Then it happened.  The Good Lord blessed me with a baby girl of my own, and I literally became the “black girls don’t play with white dolls” Mama.  But was I wrong?  I had the first Battle Royale with the poor representative at the Scholastic Book Club.  As much as I love dolls, I love books even more and wanting to pass that love on to my children, I joined the book club when I was pregnant with my first child.  Now after the Dr. Seuss, Adventures of Winnie the Poo, Berenstain Bears collection and full set of Encyclopedias, the book club made the cardinal sin—they started sending me the “Disney Princess” series.  Hold the phone, get out the afro pick and call Al Sharpton because Sir Walt Disney had NO REPRESENTATIVE OF MY BABY GIRL ON THE COVERS OF THESE BOOKS!  Well, there was Cinderella, everyone’s favorite Snow White, Belle, Tinkerbell, Pocohantas, Mulan and a damn mermaid—but no chocolate drop?  Let’s just say I demanded they cease and decist the series of insulting me unless I was canceling for good!  I remember having an all –out argument with the assistant manager of the Men’s Shoe Department at Nordstrom’s (where I worked at the time) because he said I was “ignorant” for being so upset.  I dismissed him, saying that he would never understand because he was a former athlete who undoubtedly dated white women before (as is customary for many of the locker room brothas) and he totally had no idea what it was like to be an “invisible” black woman in America.  Blah, blah, blah.  My boycott of Disney Princess only ended when Tiana came along and kissed a frog; finally a character that looked like my child!

But still, I began to take it too far.  I was even having trouble buying my little girl “Hannah Montana” clothing because it had a white girl on the logo.  My daughter was only 4 years old then, but she told me that it didn’t matter, so I began to bend on that – recognizing that Miley was not a doll, but rather a brand, and more importantly a human being. Slowly, the veil was beginning to lift….or was it?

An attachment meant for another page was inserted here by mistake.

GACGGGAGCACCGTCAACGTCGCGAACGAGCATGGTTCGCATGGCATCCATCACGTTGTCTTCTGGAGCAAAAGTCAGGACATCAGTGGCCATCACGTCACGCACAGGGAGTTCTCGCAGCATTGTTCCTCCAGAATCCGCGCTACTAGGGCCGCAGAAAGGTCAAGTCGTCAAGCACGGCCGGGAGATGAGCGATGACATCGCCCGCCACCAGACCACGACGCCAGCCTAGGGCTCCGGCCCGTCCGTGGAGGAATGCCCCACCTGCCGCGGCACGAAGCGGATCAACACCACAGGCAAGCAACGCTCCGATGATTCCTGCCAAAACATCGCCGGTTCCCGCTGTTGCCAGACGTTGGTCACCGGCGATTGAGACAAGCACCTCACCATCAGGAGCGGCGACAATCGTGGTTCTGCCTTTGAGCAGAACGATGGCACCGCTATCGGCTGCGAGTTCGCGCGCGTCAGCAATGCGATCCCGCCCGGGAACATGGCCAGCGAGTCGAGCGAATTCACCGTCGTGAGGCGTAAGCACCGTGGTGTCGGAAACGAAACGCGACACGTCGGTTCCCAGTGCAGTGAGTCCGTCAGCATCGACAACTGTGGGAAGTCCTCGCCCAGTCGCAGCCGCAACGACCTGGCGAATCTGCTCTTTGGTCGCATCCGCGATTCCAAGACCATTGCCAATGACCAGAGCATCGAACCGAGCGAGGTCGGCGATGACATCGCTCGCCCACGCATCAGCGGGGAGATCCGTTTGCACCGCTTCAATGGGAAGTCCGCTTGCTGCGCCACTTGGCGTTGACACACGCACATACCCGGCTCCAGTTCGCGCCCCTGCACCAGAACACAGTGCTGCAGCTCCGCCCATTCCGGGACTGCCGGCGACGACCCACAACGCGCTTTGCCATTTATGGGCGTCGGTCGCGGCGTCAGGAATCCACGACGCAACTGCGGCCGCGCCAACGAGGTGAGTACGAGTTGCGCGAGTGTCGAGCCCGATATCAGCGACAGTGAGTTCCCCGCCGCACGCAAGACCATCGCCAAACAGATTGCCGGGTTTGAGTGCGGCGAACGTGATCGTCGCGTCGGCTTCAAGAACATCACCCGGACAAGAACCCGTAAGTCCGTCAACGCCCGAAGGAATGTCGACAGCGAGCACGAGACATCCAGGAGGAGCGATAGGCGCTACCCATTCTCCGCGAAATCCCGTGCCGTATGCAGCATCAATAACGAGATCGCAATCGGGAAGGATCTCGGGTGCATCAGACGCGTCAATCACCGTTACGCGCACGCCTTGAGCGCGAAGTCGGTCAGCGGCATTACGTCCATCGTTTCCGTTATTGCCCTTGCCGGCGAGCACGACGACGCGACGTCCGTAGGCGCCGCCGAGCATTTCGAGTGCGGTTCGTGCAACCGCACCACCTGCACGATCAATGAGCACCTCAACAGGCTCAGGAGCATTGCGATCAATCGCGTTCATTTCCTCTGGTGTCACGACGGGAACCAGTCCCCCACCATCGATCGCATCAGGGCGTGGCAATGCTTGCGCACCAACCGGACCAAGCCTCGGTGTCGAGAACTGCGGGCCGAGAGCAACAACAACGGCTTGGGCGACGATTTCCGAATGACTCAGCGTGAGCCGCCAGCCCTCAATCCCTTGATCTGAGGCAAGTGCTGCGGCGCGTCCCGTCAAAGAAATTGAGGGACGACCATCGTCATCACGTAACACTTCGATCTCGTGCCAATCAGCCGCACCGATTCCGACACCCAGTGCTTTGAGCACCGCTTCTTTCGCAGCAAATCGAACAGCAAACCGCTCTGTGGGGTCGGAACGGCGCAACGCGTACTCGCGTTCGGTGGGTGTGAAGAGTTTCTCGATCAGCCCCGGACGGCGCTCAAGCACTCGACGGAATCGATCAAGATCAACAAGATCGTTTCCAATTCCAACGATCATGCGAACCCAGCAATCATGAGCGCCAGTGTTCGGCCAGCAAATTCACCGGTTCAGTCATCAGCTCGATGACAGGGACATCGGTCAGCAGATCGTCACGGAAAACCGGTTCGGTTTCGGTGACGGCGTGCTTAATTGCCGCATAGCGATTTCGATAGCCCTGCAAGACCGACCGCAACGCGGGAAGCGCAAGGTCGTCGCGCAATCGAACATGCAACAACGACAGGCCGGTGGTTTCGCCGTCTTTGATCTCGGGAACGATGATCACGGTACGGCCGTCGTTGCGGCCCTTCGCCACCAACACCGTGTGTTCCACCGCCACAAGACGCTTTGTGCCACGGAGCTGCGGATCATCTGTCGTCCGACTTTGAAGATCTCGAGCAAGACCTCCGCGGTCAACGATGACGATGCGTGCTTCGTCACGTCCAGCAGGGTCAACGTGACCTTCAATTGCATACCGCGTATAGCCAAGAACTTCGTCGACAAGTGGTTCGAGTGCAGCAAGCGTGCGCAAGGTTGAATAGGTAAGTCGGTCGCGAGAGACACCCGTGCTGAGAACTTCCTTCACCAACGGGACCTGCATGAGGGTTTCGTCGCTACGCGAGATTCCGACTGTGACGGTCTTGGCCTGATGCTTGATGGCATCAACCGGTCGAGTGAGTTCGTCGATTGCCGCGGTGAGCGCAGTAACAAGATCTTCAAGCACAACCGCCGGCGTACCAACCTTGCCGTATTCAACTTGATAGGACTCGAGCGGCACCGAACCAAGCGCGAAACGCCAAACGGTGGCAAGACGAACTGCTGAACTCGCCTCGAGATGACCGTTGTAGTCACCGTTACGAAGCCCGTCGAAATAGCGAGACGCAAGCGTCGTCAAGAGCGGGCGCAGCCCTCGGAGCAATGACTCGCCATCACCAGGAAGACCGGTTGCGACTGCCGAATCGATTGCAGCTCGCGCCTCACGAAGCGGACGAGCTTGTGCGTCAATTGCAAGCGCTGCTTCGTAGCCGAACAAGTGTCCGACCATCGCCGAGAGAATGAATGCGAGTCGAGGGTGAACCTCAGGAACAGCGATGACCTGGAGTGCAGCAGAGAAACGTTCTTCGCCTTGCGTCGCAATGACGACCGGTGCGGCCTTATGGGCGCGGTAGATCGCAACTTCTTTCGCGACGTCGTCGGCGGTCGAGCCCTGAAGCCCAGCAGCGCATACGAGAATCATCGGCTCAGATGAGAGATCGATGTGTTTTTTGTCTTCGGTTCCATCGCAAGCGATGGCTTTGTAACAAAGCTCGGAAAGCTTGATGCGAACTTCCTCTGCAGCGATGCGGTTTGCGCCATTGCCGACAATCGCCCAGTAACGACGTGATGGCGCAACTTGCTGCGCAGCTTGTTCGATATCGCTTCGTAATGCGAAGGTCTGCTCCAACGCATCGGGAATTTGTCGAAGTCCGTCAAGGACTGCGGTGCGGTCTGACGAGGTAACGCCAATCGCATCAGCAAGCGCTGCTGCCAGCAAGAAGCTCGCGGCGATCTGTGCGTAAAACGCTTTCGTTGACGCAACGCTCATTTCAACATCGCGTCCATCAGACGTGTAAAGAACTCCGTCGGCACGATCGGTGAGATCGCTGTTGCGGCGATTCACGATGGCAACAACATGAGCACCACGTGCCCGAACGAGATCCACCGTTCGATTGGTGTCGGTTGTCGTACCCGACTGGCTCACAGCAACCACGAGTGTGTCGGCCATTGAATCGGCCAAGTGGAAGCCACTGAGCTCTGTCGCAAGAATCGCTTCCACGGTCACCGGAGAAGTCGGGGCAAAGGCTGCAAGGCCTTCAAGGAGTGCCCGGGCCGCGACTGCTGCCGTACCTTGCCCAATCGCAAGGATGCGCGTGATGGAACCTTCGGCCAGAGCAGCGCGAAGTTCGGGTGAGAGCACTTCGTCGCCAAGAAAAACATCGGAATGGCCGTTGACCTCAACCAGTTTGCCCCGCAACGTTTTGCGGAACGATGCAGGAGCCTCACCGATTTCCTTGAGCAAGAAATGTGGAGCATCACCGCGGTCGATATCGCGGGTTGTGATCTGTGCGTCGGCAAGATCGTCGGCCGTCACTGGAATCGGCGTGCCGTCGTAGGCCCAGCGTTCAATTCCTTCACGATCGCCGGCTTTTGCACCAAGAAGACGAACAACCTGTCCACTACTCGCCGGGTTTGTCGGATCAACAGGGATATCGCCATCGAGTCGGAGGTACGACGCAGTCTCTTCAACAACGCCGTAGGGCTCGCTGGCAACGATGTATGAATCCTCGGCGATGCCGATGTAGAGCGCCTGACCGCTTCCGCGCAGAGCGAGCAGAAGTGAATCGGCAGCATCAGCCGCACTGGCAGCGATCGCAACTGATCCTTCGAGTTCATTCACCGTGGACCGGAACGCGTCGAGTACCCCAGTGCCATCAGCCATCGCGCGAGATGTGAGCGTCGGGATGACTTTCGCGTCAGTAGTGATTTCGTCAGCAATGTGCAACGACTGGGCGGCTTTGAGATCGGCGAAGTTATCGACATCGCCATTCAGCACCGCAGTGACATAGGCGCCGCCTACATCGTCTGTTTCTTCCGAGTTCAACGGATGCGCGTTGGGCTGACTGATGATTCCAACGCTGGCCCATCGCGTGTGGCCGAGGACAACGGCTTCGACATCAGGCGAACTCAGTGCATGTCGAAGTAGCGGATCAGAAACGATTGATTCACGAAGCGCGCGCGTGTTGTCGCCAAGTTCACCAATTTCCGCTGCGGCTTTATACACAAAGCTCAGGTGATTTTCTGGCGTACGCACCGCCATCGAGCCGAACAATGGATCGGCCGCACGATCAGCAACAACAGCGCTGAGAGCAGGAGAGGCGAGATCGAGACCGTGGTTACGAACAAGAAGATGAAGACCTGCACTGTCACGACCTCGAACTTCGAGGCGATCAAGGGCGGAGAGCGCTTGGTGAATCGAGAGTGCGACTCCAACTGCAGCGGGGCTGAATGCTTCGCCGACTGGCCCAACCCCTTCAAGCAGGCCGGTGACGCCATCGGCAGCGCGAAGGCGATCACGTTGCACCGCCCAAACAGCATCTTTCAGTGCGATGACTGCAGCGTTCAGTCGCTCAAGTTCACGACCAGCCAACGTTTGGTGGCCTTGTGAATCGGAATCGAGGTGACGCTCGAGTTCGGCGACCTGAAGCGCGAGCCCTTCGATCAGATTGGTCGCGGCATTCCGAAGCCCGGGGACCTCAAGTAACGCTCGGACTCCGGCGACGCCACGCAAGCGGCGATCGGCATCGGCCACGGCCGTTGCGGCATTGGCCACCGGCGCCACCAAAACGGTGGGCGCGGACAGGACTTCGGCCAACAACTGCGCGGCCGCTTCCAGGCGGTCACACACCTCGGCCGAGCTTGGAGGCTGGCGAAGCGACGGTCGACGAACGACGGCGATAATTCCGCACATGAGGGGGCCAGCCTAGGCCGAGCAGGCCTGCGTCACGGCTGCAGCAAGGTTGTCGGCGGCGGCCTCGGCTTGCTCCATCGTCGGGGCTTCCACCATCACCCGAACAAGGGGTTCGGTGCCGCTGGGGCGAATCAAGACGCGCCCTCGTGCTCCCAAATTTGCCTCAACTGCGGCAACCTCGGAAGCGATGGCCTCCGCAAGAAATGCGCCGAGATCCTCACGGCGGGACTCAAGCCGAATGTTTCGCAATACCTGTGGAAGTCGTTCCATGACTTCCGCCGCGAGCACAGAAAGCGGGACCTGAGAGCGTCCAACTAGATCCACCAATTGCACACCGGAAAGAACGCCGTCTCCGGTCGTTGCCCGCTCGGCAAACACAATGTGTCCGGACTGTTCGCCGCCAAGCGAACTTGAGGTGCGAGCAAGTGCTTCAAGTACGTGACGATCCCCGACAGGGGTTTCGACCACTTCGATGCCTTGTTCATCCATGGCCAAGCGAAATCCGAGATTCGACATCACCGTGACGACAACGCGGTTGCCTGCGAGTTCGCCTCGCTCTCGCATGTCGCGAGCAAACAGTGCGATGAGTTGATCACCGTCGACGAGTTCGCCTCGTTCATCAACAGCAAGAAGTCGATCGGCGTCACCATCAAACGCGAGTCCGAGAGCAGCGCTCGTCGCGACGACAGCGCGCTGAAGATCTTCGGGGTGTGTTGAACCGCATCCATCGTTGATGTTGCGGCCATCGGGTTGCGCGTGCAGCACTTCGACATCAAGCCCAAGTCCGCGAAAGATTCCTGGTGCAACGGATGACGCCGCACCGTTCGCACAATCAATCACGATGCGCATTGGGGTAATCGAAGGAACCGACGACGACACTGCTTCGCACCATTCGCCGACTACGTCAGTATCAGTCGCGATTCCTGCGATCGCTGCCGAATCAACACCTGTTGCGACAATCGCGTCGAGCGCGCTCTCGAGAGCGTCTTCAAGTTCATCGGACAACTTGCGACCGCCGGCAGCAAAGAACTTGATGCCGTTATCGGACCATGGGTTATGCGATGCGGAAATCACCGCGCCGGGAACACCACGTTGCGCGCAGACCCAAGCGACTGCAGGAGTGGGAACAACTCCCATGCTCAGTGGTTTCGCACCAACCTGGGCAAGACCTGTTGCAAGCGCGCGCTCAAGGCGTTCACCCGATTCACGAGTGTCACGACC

Now, my daughter is 7 years old, and is becoming quite the little artist and fashionista.  She loves everything about hair and makeup and wanted two things; a Bratz doll because those are some funky little fashion chicks, and a doll whose hair she could comb. I had the perfect idea.  I remember as a kid having the Barbie “Head Doll” (my shade, of course) and the sole purpose of the doll was to practice hairstyles.  The kids were away spending Christmas with their dad while I worked and before they came home, I was on a mission to find it.  I went to Walmart early that morning – excited — and went down the aisle.  There she was the perfect combination – a Bratz head doll – two for the price of one – but stop the presses, she didn’t look like my baby girl!  But she was cute, she was funky, she was “razzmatazz,” she was everything that my daughter WAS, and of course only one thing that my daughter WAS NOT.  I had worked all week and was exhausted; therefore I had no strength to run from store to store.  I put my little fair-skinned, blonde and hot pink hair-streaked Bratz doll in the basket and sweated as I walked around the store, debating on whether or not she should come home with me.  It was one of the toughest moments of my life.  An older, black cashier listened to my concerns, then told me she thought we were past that threshold and to take the doll home to my little girl.  I agreed.  I took her home, wrapped her up and placed her next to the other Christmas presents.